I found it rather amusing that this is the 13th major release for Shroud of the Avatar, and that it comes after their hugely successful debut on Steam. Last month saw the game added to Steam’s list of available Early Access titles, and the results were a sweeping victory for the team at Portalarium. With a whopping 87% positive reviews, and really strong sales that put the game in the top 10 on Steam’s list of top sellers, it’s been a fantastic month for Shroud of the Avatar.
Today, we’re going to take look at what the team’s been up to over the last month, what that means for this and future releases, and I’m also going to go a little into the Steam experience from the developer’s point of view. It’s a side of Steam that we writers and players alike rarely get to see, so I think you’ll find it pretty interesting.
Coming Steam Clean
What I’ve really liked a lot about this game is that it’s in Austin and because it’s a fairly small project, Shroud of the Avatar has mostly flown under the media radar up until more recently. That’s allowed me to get a lot more personal time with developers than you would normally expect, and form a certain professional friendship with several of the folks at Portalarium. This cool situation has allowed me to share in and see things on a level that I think very uncommon in this industry.
Part of that has been the road up to Steam, which created copious opportunity to see true colors revealed by all involved. First, I’m impressed by the folks at Steam. I’ve heard nothing but fantastic things about the process of going early access in their framework, and I think that bodes really well for the indie game industry as a whole. Starr pointed out just this week that he felt the people at Steam were obviously experienced at what they were doing, ran a very tight ship, and were hugely supportive of the team getting their product out the gate.
More importantly to you readers, I think it was further demonstration of the quality of character you find with this development team. I’m not an investigative journalist, but I spend a lot of time watching the people around the person technically being interviewed, and asking questions to see how people answer them. I’ve also heard several frank conversations that would be inappropriate to repeat, but it’s all lead to a single conclusion. This team thinks you matter.
When discussing stretch goals, cash shop, and price points, you might expect the most common phrase to be something about maximizing revenue. Not with these guys, though. In every conversation I’ve overheard, and in every answer given to a leading question, I’ve gotten surprising replies. It’s a business, so of course money matters, but the first and last words in every conversation on such matters typically seem to revolve around which choice shows the greatest respect to the backers. It strikes me as just one more example of how these folks really understand how crowdfunding works.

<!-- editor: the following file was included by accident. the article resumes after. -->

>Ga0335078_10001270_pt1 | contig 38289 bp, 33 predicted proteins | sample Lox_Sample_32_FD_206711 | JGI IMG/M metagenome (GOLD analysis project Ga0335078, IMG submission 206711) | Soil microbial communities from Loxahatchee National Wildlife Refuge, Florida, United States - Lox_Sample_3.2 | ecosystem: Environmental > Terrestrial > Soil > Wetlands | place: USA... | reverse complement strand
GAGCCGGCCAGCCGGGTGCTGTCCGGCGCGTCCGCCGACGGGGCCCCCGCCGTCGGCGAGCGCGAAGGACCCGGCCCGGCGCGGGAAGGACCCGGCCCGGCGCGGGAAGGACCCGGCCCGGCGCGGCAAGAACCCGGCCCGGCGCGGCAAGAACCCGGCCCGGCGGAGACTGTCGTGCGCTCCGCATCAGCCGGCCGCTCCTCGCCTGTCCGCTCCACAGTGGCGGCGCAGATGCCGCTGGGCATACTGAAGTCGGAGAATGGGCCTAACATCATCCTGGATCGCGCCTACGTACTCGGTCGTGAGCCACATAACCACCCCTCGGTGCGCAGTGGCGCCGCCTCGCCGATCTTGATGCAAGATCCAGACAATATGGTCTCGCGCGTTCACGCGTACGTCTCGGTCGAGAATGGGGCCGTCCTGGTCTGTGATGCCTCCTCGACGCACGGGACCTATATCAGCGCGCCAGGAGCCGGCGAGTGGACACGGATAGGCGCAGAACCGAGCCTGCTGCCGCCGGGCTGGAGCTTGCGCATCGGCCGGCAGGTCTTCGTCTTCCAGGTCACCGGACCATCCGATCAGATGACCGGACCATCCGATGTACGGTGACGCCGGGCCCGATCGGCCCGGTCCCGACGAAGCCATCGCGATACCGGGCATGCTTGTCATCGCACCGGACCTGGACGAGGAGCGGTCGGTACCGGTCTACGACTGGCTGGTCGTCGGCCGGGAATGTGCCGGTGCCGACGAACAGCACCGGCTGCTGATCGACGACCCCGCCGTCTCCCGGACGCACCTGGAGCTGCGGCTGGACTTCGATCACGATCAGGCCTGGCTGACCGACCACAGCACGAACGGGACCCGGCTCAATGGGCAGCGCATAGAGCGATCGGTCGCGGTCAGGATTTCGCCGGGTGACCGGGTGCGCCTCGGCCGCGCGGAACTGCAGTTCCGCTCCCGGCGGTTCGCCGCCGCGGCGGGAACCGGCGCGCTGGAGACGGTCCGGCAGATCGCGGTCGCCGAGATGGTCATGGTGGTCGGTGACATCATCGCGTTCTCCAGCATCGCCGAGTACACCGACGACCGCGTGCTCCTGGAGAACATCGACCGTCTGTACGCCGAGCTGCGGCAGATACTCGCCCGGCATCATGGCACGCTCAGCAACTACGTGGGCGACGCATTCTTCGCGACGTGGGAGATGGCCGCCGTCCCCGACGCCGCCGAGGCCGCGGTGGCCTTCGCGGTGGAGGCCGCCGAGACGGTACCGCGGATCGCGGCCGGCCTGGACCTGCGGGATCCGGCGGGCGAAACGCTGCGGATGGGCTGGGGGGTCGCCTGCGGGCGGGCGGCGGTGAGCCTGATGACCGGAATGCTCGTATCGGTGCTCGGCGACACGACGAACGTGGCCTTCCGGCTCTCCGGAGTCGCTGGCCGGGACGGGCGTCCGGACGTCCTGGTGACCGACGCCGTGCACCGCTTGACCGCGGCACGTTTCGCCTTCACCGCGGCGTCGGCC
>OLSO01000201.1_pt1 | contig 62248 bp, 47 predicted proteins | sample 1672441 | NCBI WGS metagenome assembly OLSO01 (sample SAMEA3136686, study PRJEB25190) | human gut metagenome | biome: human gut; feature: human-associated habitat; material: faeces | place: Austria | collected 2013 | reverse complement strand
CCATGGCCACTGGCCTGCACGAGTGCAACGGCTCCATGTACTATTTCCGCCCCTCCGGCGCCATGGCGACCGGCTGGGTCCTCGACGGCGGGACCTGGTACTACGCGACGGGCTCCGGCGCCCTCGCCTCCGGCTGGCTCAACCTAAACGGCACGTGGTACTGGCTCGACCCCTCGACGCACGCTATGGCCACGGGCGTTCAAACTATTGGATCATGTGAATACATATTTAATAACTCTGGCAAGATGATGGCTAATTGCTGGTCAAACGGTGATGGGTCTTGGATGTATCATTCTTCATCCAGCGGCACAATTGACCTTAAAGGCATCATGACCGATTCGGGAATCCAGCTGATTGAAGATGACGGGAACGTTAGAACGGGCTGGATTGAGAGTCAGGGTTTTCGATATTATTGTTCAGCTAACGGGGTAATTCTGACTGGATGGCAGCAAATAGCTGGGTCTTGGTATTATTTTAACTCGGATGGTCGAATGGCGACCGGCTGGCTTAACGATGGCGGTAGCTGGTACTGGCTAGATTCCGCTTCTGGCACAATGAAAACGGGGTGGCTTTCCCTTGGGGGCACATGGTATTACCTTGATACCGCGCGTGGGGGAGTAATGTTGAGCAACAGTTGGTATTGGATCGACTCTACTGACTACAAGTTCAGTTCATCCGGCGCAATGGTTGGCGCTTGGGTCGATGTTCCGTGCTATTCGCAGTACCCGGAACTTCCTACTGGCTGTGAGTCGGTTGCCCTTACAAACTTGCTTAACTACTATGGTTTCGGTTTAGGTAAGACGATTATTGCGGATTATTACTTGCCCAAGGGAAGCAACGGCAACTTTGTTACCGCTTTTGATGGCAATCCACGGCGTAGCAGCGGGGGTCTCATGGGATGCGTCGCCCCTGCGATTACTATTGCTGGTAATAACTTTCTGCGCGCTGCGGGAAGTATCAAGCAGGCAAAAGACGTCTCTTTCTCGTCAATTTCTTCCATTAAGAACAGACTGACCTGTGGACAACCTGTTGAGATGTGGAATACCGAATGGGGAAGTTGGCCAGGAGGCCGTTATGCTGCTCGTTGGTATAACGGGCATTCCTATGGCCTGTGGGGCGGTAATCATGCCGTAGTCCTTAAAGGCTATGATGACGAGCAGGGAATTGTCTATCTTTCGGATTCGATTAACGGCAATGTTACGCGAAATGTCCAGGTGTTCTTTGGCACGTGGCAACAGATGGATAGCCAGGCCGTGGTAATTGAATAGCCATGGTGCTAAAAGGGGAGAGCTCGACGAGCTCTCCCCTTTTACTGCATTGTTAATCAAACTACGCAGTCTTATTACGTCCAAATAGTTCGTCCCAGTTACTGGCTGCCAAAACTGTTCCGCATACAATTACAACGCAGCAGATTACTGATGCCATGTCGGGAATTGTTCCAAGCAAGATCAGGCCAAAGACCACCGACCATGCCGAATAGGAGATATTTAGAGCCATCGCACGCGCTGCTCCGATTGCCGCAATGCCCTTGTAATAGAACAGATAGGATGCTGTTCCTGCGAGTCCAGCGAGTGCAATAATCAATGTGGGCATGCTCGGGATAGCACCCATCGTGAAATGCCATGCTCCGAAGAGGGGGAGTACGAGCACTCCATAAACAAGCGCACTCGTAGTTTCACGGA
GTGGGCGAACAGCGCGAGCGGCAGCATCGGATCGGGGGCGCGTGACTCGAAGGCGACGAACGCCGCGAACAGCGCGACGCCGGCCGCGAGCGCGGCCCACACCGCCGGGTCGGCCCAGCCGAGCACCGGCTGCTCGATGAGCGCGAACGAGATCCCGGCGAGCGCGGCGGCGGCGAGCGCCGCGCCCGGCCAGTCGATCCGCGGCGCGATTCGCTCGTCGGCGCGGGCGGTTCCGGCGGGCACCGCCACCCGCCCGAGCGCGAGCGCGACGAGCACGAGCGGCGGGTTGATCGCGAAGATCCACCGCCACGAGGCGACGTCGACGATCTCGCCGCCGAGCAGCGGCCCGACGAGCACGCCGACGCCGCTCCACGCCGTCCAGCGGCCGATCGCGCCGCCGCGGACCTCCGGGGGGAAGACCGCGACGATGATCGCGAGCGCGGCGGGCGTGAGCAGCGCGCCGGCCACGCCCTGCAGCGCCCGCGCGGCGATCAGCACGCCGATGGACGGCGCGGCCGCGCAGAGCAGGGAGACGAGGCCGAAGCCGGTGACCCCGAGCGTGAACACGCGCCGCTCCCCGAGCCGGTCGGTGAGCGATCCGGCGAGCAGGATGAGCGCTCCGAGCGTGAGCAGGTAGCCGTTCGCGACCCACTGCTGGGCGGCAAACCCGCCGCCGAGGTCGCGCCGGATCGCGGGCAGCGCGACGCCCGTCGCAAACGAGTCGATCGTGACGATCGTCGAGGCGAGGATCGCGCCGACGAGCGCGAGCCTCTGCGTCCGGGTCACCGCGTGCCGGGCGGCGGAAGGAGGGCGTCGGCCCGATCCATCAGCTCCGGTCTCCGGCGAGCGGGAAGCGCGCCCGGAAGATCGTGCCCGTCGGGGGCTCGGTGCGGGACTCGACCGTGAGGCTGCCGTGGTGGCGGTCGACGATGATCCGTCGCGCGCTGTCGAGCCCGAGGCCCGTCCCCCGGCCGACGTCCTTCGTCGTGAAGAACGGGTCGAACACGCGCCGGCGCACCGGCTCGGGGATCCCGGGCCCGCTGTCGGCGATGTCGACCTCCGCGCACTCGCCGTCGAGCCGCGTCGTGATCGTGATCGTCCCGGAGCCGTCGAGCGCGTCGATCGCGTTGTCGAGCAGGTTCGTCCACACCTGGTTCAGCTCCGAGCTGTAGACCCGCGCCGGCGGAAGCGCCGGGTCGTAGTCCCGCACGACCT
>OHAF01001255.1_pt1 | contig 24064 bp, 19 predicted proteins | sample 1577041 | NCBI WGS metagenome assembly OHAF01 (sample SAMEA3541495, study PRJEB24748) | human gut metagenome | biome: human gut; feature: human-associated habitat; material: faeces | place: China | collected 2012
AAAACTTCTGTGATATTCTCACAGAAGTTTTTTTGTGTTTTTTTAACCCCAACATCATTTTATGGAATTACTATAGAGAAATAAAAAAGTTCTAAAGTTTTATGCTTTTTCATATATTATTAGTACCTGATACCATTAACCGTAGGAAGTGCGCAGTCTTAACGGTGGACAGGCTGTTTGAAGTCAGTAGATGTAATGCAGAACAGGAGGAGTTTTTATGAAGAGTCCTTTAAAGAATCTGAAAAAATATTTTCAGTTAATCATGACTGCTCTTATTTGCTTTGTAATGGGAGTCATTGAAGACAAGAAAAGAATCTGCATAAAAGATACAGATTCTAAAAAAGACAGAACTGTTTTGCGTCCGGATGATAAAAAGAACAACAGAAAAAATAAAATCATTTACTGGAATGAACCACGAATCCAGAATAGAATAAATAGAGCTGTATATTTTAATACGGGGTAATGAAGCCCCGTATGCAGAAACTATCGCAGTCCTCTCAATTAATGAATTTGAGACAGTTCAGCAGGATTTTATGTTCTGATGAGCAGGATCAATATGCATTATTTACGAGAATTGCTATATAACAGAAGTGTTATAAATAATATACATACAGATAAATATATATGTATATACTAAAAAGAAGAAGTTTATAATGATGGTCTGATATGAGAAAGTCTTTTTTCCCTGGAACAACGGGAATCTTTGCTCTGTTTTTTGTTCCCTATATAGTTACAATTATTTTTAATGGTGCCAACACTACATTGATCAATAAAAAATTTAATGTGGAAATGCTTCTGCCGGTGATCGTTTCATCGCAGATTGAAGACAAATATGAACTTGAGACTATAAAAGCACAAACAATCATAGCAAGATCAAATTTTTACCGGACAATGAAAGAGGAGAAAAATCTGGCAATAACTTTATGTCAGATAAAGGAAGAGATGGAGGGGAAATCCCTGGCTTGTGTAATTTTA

It’s not all warm fuzzies with the last release and rolling the game out on Steam, though. Well, it’s not exactly bad, but there are obviously other impacts. To borrow a term from the “Agile” development philosophy and shamelessly steal wording from Starr, the velocity of development has certainly been impacted as they’ve adjusted to problems revealed under the influx of new backers.
As much as the bump in player population has revealed new problems, the increased number of streams has highlighted critical issues and graphics bugs that have needed to be addressed as well. An animation bug doesn’t seem to be a critical fix, but then you see it in a couple dozen video streams and it sort of becomes a larger priority. That would actually be my complaint about opening the game up to all the new audiences, though.
Shroud of the Avatar developers have certainly invested time in making things look pretty, but focus has been largely on mechanics and giving the game depth up to now. With the game being out on Steam, and attracting the new types of backers, the team needs to focus a little more effort on how things look in the game. For those of the older school such as myself, the graphics matter, but not quite as much as new skills, recipes, and content.
This is a business, and I think it’s a very sound strategy to devote a little more time to cleaning up the new player experience and work a bit more on graphics, though. I expect that in many ways, it’ll really help drive home how far the game has come over the last several months as the game gets a little needed body-work. Psychologically, it’s sometimes hard to really appreciate how much work goes into the under-the-hood stuff, so I feel rather certain that there’ll be a sense of the game’s development moving much more quickly as we go forward.
Major content will still be pushed out monthly, but helping push development along will be the ability to apply and test stability patches more frequently now that the game is in a semi-persistent state. It also helps that there’ll be time to collect solid data about the patches without having to cram them all into a single weekend. From my own limited programming experience, I know it’s often easier to tell how effective a change was after a couple days of monitoring. Looking at the same data over a couple hours can often be misleading.